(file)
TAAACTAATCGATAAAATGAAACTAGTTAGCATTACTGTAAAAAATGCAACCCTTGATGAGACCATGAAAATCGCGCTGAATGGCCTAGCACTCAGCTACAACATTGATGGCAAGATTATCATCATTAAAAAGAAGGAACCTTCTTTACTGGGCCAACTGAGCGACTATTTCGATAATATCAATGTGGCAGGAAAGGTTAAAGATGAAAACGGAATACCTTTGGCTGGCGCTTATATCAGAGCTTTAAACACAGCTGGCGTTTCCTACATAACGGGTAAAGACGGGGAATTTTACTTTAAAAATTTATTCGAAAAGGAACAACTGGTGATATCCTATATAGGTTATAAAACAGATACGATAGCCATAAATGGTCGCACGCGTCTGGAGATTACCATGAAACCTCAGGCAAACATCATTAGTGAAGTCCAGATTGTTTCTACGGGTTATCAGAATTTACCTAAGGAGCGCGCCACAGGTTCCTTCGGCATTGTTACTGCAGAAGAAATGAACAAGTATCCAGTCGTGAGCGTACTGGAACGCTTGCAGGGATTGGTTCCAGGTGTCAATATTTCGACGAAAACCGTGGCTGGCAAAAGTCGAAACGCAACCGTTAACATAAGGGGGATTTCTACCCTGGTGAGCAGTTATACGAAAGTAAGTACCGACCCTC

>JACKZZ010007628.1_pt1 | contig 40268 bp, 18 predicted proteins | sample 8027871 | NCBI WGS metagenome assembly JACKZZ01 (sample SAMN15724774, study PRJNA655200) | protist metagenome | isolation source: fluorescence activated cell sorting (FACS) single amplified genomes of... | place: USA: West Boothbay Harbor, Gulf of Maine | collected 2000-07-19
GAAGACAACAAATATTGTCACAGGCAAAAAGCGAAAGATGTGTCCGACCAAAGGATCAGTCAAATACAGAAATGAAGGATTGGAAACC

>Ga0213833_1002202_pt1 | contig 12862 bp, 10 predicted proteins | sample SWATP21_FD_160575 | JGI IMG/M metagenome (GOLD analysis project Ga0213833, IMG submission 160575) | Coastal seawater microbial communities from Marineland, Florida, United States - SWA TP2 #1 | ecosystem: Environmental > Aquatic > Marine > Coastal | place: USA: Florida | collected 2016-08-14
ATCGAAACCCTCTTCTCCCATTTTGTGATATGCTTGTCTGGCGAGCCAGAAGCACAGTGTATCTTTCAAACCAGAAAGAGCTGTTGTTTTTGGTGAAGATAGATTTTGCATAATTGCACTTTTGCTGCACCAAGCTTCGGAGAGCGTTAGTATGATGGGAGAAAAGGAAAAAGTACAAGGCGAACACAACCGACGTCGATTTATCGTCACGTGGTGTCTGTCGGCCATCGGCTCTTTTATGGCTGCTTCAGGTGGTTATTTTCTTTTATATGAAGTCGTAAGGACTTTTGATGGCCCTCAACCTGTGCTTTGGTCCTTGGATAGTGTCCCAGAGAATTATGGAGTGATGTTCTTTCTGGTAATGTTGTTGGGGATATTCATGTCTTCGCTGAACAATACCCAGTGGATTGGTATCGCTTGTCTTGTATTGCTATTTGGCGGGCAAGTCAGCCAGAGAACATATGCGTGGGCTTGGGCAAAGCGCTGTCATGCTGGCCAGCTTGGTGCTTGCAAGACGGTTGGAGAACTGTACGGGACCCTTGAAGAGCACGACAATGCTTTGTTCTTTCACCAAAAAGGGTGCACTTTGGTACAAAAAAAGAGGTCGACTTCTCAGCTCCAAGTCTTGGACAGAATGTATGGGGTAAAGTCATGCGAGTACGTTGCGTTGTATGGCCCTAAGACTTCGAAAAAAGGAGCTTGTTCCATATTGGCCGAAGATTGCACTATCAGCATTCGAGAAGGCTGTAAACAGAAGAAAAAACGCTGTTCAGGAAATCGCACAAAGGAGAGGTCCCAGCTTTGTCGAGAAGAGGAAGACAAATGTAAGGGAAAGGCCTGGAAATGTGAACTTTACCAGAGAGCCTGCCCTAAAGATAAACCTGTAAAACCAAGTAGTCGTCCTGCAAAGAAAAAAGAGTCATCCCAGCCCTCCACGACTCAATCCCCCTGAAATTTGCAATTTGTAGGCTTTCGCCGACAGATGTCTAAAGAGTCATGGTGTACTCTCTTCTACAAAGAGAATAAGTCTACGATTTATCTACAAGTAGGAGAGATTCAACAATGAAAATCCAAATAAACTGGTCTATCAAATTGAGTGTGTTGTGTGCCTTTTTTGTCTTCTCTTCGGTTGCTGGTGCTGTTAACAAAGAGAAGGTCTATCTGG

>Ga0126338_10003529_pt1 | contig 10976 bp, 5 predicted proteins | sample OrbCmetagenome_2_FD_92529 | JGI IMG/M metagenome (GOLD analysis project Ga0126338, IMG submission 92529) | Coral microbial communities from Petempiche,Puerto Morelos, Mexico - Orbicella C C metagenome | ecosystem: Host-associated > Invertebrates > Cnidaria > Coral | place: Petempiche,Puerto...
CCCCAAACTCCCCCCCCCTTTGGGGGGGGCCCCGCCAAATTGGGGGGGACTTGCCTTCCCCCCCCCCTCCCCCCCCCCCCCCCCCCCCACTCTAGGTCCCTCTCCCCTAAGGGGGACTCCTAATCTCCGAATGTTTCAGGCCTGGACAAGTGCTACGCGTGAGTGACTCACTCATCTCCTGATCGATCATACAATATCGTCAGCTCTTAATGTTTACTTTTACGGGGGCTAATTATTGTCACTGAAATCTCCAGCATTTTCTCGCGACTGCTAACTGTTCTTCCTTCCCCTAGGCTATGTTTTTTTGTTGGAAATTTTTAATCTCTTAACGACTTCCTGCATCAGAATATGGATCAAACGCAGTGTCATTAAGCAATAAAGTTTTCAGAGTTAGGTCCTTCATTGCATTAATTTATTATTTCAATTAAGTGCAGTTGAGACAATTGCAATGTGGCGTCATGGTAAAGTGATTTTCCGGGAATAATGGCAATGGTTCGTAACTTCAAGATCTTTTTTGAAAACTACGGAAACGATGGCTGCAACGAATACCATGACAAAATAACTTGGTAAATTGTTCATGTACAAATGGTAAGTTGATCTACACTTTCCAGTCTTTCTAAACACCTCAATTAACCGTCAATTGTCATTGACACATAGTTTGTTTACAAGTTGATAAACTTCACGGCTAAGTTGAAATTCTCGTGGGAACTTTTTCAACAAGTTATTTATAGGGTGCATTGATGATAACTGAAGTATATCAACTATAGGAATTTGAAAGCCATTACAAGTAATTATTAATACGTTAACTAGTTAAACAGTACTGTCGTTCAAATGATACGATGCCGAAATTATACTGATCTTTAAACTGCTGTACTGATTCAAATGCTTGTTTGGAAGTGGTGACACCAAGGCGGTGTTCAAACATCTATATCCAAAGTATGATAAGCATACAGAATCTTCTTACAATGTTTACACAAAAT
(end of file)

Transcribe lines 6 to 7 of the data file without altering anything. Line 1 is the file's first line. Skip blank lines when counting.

>Ga0126338_10003529_pt1 | contig 10976 bp, 5 predicted proteins | sample OrbCmetagenome_2_FD_92529 | JGI IMG/M metagenome (GOLD analysis project Ga0126338, IMG submission 92529) | Coral microbial communities from Petempiche,Puerto Morelos, Mexico - Orbicella C C metagenome | ecosystem: Host-associated > Invertebrates > Cnidaria > Coral | place: Petempiche,Puerto...
CCCCAAACTCCCCCCCCCTTTGGGGGGGGCCCCGCCAAATTGGGGGGGACTTGCCTTCCCCCCCCCCTCCCCCCCCCCCCCCCCCCCCACTCTAGGTCCCTCTCCCCTAAGGGGGACTCCTAATCTCCGAATGTTTCAGGCCTGGACAAGTGCTACGCGTGAGTGACTCACTCATCTCCTGATCGATCATACAATATCGTCAGCTCTTAATGTTTACTTTTACGGGGGCTAATTATTGTCACTGAAATCTCCAGCATTTTCTCGCGACTGCTAACTGTTCTTCCTTCCCCTAGGCTATGTTTTTTTGTTGGAAATTTTTAATCTCTTAACGACTTCCTGCATCAGAATATGGATCAAACGCAGTGTCATTAAGCAATAAAGTTTTCAGAGTTAGGTCCTTCATTGCATTAATTTATTATTTCAATTAAGTGCAGTTGAGACAATTGCAATGTGGCGTCATGGTAAAGTGATTTTCCGGGAATAATGGCAATGGTTCGTAACTTCAAGATCTTTTTTGAAAACTACGGAAACGATGGCTGCAACGAATACCATGACAAAATAACTTGGTAAATTGTTCATGTACAAATGGTAAGTTGATCTACACTTTCCAGTCTTTCTAAACACCTCAATTAACCGTCAATTGTCATTGACACATAGTTTGTTTACAAGTTGATAAACTTCACGGCTAAGTTGAAATTCTCGTGGGAACTTTTTCAACAAGTTATTTATAGGGTGCATTGATGATAACTGAAGTATATCAACTATAGGAATTTGAAAGCCATTACAAGTAATTATTAATACGTTAACTAGTTAAACAGTACTGTCGTTCAAATGATACGATGCCGAAATTATACTGATCTTTAAACTGCTGTACTGATTCAAATGCTTGTTTGGAAGTGGTGACACCAAGGCGGTGTTCAAACATCTATATCCAAAGTATGATAAGCATACAGAATCTTCTTACAATGTTTACACAAAAT